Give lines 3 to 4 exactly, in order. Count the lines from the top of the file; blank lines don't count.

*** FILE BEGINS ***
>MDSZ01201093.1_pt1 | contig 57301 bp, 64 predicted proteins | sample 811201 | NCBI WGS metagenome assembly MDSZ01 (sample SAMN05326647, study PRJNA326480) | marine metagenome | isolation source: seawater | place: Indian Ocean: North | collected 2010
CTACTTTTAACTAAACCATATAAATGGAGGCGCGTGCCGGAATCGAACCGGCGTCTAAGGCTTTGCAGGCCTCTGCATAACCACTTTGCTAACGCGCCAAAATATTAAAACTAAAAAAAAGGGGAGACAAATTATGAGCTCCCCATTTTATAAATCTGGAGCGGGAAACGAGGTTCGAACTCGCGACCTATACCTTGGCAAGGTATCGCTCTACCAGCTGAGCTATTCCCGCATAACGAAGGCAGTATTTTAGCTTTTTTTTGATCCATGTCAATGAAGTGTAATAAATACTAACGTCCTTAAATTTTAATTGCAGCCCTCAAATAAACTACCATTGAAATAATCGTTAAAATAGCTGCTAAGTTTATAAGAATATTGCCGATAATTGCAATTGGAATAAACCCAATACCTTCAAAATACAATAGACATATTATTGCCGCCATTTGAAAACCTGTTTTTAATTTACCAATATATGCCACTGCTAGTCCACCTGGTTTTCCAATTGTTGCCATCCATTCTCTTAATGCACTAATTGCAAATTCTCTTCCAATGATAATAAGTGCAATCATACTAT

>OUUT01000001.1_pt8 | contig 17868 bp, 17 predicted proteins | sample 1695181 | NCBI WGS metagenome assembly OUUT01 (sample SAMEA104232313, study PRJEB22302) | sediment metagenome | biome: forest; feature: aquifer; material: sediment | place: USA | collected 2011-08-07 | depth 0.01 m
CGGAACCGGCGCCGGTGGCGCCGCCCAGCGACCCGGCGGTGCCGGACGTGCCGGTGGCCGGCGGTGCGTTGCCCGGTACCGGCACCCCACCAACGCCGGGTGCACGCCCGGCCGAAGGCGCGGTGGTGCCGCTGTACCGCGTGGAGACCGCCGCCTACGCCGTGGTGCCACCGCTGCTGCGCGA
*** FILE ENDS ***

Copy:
>OUUT01000001.1_pt8 | contig 17868 bp, 17 predicted proteins | sample 1695181 | NCBI WGS metagenome assembly OUUT01 (sample SAMEA104232313, study PRJEB22302) | sediment metagenome | biome: forest; feature: aquifer; material: sediment | place: USA | collected 2011-08-07 | depth 0.01 m
CGGAACCGGCGCCGGTGGCGCCGCCCAGCGACCCGGCGGTGCCGGACGTGCCGGTGGCCGGCGGTGCGTTGCCCGGTACCGGCACCCCACCAACGCCGGGTGCACGCCCGGCCGAAGGCGCGGTGGTGCCGCTGTACCGCGTGGAGACCGCCGCCTACGCCGTGGTGCCACCGCTGCTGCGCGA